It certainly takes a lot of practice to learn a musical instrument. However, sometimes children feel like they’re losing interest or they aren’t making any progress. They may even think about giving up their practice. Many musicians in this world have gone through similar challenges and overcome them with their grit and determination.
There can be many solutions for such problems, but it all begins with identifying the challenges they face. Here are some of the common problems faced by kids while learning a musical instrument and the possible solutions:
1. Feeling as if they’re not improving
Despite putting in many hours of hard work, the child may not see any improvement. This is especially true in today’s times when people expect faster results. The feeling that no progress is being made often kills the interest of kids in learning a musical instrument. Such kids must always remember that improvement takes time. Parents and teachers carry a greater responsibility here.
They must keep these children motivated at all times and appreciate even the smallest of their accomplishments. They must encourage them to keep going even if they feel nothing significant is happening. Kids must also be encouraged to ask their music teachers for some useful insights and tips.
2. Thinking that they aren’t good enough
This is a problem many grown-ups face as well. Just a thought that they’re not good enough can be extremely discouraging for children. It can be devastating when they already have the feeling that they’re working hard without any signs of improvement. Many children often compare themselves with other kids who play the same instrument.
Instead of using the other kid’s success as a source of inspiration, they tend to make comparisons. This leads to them developing an inferiority complex. Such kids must be taught to use the success of others as a motivation to do better. It would take some effort for the kids to develop this attitude, but it would certainly happen with persistence.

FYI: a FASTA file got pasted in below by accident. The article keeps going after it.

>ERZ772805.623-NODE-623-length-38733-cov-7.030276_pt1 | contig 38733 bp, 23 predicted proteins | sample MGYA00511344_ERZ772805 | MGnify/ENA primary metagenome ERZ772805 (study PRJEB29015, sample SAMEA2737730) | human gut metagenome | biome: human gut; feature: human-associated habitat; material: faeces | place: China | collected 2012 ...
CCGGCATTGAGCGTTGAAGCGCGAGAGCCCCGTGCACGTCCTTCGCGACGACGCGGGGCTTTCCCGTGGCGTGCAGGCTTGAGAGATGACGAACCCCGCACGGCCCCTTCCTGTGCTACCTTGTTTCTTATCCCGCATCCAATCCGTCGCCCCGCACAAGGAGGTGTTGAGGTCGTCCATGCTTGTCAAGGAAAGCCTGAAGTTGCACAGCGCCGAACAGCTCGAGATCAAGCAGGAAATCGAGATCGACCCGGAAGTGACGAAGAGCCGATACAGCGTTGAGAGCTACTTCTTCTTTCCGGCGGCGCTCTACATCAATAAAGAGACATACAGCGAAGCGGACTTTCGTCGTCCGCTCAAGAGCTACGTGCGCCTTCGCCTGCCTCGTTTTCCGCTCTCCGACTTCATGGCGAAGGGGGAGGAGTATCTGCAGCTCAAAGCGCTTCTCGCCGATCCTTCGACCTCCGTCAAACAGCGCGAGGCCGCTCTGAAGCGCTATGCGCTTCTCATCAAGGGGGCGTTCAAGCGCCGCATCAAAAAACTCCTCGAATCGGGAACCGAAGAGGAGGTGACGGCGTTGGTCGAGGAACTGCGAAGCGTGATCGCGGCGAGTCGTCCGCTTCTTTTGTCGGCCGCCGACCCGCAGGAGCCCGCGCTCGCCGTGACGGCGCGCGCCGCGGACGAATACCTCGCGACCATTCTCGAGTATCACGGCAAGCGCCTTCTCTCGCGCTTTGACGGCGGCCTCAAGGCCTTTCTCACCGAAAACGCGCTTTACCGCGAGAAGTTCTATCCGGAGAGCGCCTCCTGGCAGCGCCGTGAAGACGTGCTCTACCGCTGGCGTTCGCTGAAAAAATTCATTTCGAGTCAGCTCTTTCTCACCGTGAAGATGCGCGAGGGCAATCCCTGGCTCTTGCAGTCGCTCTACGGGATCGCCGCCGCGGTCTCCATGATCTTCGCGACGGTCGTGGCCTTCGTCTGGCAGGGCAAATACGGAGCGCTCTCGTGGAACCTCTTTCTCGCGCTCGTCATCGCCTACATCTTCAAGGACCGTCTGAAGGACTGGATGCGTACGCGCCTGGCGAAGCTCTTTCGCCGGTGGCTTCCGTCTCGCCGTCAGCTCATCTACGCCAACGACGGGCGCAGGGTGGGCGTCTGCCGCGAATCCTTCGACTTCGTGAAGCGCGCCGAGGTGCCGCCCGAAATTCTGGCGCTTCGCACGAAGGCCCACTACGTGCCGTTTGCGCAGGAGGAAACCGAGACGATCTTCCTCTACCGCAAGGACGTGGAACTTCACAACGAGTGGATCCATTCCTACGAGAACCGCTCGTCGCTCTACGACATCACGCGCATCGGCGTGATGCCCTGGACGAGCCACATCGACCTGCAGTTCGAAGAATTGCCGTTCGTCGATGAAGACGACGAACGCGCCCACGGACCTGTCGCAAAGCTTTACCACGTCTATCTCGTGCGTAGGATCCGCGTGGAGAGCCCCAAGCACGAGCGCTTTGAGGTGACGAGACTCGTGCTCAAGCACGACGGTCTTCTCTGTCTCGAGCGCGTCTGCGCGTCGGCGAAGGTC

3. Lack of praise and encouragement
Children can lose their confidence when their friends or family members don’t take their passion for music seriously. Criticism can also be greatly discouraging for kids, especially when they’re playing the instrument right. They feel as if their efforts towards improvement aren’t being acknowledged or praised.
If the criticism is coming from the kid’s parents, then the child must communicate it to them. The criticizing parent must know how the child feels when he or she is being criticized. If the music teacher is the culprit here, the child must talk to him or her about it.
Sometimes, two individuals just aren’t right for one another. In such a situation, it would be a good idea to start learning from a new teacher. Some kids prefer gentle, slow-paced musical lessons while others need a little push from others.
4. Stressful practice schedules
When a child is learning to play a musical instrument, it is always helpful to have a schedule. Having a schedule helps the kid in knowing when to practice and for how long. This is undoubtedly essential for those who have a long-term plan of playing professionally.
On the other hand, things can go really wrong when a schedule becomes stressful for the child. This happens when it seems more like a full-time job. It is, therefore, absolutely necessary for teachers to decide what works best for the child. Parents must also allow the child to practice at their own pace and have their own personal goals.